Small Energy Providers Trounce Big Six In Britain

For the fourth year running customers have rated small British energy providers more highly than the Big Six
Published: Fri 23 Jan 2015

Ecotricity, Good Energy, Ebico, Ovo Energy … names that most readers outside Great Britain will not have heard, but these are the energy companies among others that are, and continue to be, the most highly rated by British customers

For the fourth year in a row in its annual energy company satisfaction survey, the authoritative consumer body Which? has found that the small independent energy suppliers continue to top the rankings both overall and in the categories rated – way ahead of the so-called Big Six suppliers, which nevertheless continue to account for about 90% of the market.

And impressively so: the top four companies named above all rated 80% or above overall, while the Big Six were on 50% or less.

The five categories rated were customer service, value for money, accuracy and clarity of bills, complaints handling, and help to save energy. More than 9,400 energy customers were surveyed during September and October 2014.

Customer concerns

Notably in the survey, the only category that didn’t gain a top (5 star) rating by any company was ‘value for money’. This suggests that consumers think energy prices are too high. Indeed, the Which? Consumer Insight Tracker, which surveyed over 2,100 UK adults in December 2014, found that energy prices are the top financial worry, with over two-thirds (68%) of consumers concerned. Further, more than a quarter indicated they were planning to cut back on their energy expenditure in the coming months.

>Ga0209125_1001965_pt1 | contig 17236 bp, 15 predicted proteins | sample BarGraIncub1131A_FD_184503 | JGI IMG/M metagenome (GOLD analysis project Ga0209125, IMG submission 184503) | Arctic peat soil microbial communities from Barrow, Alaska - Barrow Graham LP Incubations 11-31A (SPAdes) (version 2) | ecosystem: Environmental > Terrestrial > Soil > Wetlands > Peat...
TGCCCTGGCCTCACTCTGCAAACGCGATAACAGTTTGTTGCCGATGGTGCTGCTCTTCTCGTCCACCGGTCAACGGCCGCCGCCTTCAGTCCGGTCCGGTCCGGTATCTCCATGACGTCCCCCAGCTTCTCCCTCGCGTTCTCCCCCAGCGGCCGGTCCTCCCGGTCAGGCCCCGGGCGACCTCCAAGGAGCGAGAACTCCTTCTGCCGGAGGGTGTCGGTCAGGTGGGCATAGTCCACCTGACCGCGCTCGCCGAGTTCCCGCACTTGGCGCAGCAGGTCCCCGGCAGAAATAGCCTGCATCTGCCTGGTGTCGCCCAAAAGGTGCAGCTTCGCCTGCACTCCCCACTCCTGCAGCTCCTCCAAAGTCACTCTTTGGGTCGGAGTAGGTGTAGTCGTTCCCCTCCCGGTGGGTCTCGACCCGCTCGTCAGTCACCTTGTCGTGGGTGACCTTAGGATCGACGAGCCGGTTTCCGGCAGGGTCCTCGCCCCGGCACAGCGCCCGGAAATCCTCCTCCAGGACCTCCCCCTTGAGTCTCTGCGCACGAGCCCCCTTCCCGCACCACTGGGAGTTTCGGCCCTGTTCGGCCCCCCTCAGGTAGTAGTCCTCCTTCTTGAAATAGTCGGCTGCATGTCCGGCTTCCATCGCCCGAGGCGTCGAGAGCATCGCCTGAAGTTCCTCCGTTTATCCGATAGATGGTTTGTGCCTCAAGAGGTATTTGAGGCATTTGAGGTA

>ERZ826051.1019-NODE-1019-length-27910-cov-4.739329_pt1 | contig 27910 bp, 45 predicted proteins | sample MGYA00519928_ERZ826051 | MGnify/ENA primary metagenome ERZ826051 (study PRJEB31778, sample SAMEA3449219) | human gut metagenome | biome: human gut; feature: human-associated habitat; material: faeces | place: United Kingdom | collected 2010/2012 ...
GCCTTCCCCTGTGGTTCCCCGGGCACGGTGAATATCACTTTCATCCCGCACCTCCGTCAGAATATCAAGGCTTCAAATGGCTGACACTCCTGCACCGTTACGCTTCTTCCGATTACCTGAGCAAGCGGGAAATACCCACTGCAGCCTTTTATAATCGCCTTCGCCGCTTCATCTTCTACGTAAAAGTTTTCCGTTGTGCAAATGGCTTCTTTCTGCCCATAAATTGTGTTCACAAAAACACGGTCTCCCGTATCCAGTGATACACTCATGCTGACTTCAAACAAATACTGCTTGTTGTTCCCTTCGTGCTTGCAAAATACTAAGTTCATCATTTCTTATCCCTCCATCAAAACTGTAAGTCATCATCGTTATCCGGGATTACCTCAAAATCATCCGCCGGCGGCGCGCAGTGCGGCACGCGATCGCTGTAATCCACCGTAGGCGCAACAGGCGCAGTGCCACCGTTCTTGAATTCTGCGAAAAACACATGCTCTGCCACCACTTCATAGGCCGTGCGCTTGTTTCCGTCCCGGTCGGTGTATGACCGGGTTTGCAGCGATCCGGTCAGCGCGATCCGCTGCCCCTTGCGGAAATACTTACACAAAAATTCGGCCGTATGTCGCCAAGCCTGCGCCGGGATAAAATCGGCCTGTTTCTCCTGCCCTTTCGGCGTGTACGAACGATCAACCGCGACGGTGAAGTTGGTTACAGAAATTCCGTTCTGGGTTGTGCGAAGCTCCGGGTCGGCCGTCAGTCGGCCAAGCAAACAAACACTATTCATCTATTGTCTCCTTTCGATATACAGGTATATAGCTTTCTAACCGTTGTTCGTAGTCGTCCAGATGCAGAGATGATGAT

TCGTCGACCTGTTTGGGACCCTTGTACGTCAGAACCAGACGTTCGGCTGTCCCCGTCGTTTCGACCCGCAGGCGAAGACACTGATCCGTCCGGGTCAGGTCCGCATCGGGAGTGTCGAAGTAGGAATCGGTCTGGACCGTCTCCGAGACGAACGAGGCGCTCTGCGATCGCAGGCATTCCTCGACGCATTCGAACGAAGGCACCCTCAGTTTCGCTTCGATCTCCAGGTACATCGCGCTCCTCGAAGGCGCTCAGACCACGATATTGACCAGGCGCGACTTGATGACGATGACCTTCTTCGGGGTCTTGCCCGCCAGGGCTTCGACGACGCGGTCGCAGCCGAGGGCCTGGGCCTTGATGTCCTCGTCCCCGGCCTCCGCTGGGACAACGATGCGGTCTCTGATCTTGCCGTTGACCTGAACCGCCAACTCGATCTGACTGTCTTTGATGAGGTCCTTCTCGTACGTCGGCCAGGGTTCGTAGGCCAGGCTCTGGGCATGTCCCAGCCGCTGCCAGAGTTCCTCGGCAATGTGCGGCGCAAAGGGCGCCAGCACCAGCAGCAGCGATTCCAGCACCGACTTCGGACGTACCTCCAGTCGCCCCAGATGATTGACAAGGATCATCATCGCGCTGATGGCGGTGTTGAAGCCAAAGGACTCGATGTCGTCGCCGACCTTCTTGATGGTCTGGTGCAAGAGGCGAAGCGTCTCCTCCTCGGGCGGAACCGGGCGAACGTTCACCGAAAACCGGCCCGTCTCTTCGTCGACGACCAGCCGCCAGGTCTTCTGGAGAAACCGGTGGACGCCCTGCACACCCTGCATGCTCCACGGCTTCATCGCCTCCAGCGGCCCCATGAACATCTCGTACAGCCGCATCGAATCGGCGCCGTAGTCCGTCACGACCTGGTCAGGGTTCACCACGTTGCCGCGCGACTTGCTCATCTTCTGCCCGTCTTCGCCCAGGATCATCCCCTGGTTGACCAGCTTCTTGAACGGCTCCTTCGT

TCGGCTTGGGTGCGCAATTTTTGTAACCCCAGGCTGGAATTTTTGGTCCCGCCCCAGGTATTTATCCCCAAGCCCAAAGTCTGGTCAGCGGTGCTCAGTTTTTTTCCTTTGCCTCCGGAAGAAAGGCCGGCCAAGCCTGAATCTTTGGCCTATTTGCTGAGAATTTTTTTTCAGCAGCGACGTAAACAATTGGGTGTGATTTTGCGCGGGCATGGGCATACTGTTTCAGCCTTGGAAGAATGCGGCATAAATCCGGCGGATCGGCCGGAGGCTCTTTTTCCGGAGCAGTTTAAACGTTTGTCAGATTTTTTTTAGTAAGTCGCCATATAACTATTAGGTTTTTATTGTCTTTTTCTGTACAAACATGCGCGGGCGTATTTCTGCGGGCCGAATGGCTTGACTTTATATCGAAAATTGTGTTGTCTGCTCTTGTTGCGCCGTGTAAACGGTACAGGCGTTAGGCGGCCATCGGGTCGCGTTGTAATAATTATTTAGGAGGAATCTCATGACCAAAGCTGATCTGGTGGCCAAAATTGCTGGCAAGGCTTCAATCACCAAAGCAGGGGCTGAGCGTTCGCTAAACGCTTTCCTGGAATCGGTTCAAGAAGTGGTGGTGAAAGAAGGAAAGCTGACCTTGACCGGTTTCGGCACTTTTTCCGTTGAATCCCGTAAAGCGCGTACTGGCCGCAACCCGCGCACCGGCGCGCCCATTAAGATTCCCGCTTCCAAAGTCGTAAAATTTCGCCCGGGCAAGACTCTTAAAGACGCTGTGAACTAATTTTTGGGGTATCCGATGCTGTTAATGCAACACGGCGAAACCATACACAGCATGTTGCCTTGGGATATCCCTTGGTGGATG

Trust is also an issue, with energy companies having the highest level of distrust of the services tracked. Just 20% of consumers indicated trust in energy suppliers to act in their best interests (with only car dealers having a lower trust level).

Fix the Big Six

Apart from Spark Energy, which rated similarly, the Big Six all appear in the lower half of the satisfaction survey. ScottishPower and npower both fall well below the GB industry average of 48% in the survey, with both rated poorly in all categories.

However, not all of the Big Six are rated poorly in all categories. For example, SSE, which scored well for ‘customer service’ and ‘complaints handling’, was brought down by its ratings for ‘value for money’ and ‘help to save energy’, as was British Gas, while E.ON scored evenly (3 stars) across all categories.

To redress this, Which? has launched a Fix the Big Six campaign, calling for suppliers to up their game to immediately improve the service they provide to help restore damaged customer trust.

“The large energy firms, which dominate the market, need to up their game as millions of customers deserve better,” said Which? executive director, Richard Lloyd. “We need the Competition and Markets Authority to propose radical remedies to fix this broken market. Instead of waiting for the outcome of the competition inquiry, companies should make immediate improvements to help restore trust among their long-suffering customers.”

Which? has proposed six ‘fixes’:

● Increasing competition

● More trading transparency by separating the supply and generation businesses of the Big Six

● Simple pricing and swifter switching

● Control of unnecessary costs added to consumers’ bills

● An end to practices that unfairly increase costs and damage customer trust

● An overhaul of the Green Deal to make it a fairer deal for consumers.

Switching in Britain

Despite the concerns about energy companies, the survey recorded an increase in the overall level of satisfaction, up from 41% in 2013 to 48%.

Nevertheless, switching levels in Britain continue low. From a peak around 2% per month in 2008 they have been in decline subsequently, averaging around 0.75% since mid-2011 up to late 2013 (when there was a spike), according to Ofgem’s most recent market assessment.

Which? also runs a switching site Which? Switch, and claims users who switched in the last quarter of 2014 are currently saving an average £245 (US$370) a year on their gas and electricity bills.